In my neck of the woods one doesn’t meet many visiting printers. I have long since become inured to my forced isolationism, mercifully broken by occasional short visits to Ed. Tevis’ neat shop in Richmond, to rejuvenate my printing interests. So it was a pleasant surprise on Monday afternoon, May 31, to get a phone call from a Maryland AAPA member, Charles Daniels, who was in town visiting relatives. Charles coerced his brother into transporting him through the winding Kentucky back roads to our house. I met Maxine Daniels who literally bubbled over with enthusiasm over AJ, and Charles who immediately seemed to feel at home in my subterranean, cluttered shop.
We said a lot to one another in a brief half-hour. All agreed that it was great fun to be amateurs, people who enjoy all of the papers in the bundles, mimeoed or printed, large or small. poor and good, without looking down our noses at those that aren’t in the “standard” format, 5×7, with 4- 5- 6- 7 margins, and set in Garamond or Baskerville. Maxine told me that she already knew me, from reading my papers in the bundles. It is nice to find kindred spirits to talk with about things I am interested in. I feel that Ilm much closer to the Charles Daniels, and the AAPA, after our brief visit
Another New Press
A new AJ has just become a member of the AAPA. My nine-year-old son, J. Hill Hamon, Jr. is the new proprietor of The Chipmunk Press. He will print on a Kelsey 5×8 press, and is presently gathering material for a small journal he wants to print, entitled The Beetle. He has his own case of type and composing stick, and is diligently practicing his new art. So look for his first issue before too long. The Hamon print shop sounds more like a zoo, what with the Whippoorwills, Chipmunks, Beetles, and cockroaches.
by Richard R. France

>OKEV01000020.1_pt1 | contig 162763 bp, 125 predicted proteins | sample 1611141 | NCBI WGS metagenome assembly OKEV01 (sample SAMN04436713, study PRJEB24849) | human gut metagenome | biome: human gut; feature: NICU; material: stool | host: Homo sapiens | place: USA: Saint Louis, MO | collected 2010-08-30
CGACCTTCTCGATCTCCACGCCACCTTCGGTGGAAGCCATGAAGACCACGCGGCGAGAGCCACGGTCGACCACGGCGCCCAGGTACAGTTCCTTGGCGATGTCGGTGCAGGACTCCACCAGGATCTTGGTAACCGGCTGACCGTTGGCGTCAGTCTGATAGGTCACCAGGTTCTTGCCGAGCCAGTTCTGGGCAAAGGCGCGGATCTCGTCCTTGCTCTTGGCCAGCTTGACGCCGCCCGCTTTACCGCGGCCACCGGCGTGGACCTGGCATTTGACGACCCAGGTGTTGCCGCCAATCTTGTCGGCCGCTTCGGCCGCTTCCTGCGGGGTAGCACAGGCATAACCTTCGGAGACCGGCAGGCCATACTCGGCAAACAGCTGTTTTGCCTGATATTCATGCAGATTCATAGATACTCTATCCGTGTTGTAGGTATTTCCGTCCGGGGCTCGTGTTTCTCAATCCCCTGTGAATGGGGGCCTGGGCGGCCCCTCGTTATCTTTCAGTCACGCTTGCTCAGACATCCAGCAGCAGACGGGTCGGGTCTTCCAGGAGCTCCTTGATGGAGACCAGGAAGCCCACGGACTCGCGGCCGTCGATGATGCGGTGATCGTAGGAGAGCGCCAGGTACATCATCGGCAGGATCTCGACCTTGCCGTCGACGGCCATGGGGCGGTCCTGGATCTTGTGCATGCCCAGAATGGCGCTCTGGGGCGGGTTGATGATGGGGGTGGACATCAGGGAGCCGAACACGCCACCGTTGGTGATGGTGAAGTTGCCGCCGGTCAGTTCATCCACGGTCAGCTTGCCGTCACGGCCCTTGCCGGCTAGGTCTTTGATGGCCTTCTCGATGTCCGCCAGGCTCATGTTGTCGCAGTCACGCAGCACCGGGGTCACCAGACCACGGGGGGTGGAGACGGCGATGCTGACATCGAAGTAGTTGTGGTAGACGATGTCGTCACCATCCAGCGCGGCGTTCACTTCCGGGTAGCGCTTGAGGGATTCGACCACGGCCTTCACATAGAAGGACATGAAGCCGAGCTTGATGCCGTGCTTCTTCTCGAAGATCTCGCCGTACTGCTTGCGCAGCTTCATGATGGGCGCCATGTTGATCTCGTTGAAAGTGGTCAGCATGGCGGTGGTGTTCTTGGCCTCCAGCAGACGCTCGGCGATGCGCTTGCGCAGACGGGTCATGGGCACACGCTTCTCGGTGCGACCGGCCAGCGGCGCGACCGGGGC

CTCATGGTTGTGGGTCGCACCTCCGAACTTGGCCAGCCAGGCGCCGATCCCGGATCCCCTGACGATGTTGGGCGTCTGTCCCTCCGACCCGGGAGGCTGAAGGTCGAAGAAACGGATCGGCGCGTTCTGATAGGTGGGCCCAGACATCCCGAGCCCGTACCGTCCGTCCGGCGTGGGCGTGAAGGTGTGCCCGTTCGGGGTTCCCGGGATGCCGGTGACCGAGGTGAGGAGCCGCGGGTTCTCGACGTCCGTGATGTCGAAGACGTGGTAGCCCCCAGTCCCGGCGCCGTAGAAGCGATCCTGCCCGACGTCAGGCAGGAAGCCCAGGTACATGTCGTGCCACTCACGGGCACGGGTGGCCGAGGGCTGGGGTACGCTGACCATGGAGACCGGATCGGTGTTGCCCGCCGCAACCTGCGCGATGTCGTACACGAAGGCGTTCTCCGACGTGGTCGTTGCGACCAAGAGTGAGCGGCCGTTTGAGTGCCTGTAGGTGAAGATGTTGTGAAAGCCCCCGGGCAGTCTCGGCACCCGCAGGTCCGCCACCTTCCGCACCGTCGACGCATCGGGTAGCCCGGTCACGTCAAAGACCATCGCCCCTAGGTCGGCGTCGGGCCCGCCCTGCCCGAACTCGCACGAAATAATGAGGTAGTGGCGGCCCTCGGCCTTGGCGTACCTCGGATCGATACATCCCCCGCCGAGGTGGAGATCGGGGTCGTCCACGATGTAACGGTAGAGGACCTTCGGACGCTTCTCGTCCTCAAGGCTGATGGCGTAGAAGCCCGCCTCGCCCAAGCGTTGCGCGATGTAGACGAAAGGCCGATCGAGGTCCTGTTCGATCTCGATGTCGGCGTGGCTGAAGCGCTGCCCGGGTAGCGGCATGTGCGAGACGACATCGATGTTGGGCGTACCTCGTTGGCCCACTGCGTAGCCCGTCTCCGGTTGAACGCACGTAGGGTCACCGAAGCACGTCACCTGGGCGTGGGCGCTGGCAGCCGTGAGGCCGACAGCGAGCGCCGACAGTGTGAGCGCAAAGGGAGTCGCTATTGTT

Today, while pondering my role in nature’s theater, I wished myself cast as a giant oak in order to see more clearly from my balcony seat of branches. After my realizing the theme was Oneness, immense excitement welled up inside my trunk.
One of our neighbors recently retired. When we asked him what he had been doing since his retirement he replied that he had joined what sounded like The Honeydew Club. “It’s honey, do this, & honey, do that!” he disgustedly replied.
One of the beauties of mimeographing, if you can agree that there are any, in my estimation, is that you can print on just about any kind of paper. I have recently seen some book-length pamphlets published in mimeograph but on a good book paper They were perfectly satisfactory, in fact, I had to look closely to make sure that they were not reproduced by offset. Why this discrimination against mimeo? Good mimeo reproduction is superior to sloppy offset products. Besides, mimeoed publications have won awards recently in both AAPA & NAPA organizations. Isn’t what we are saying in our small journals more important than the method of reproduction? I don’t care how you do it, but get something in the bundles for all to enjoy.
Handset in 10-pt. Smith-Corona.
J. Hill Hamon, Frankfort, Ky. 40601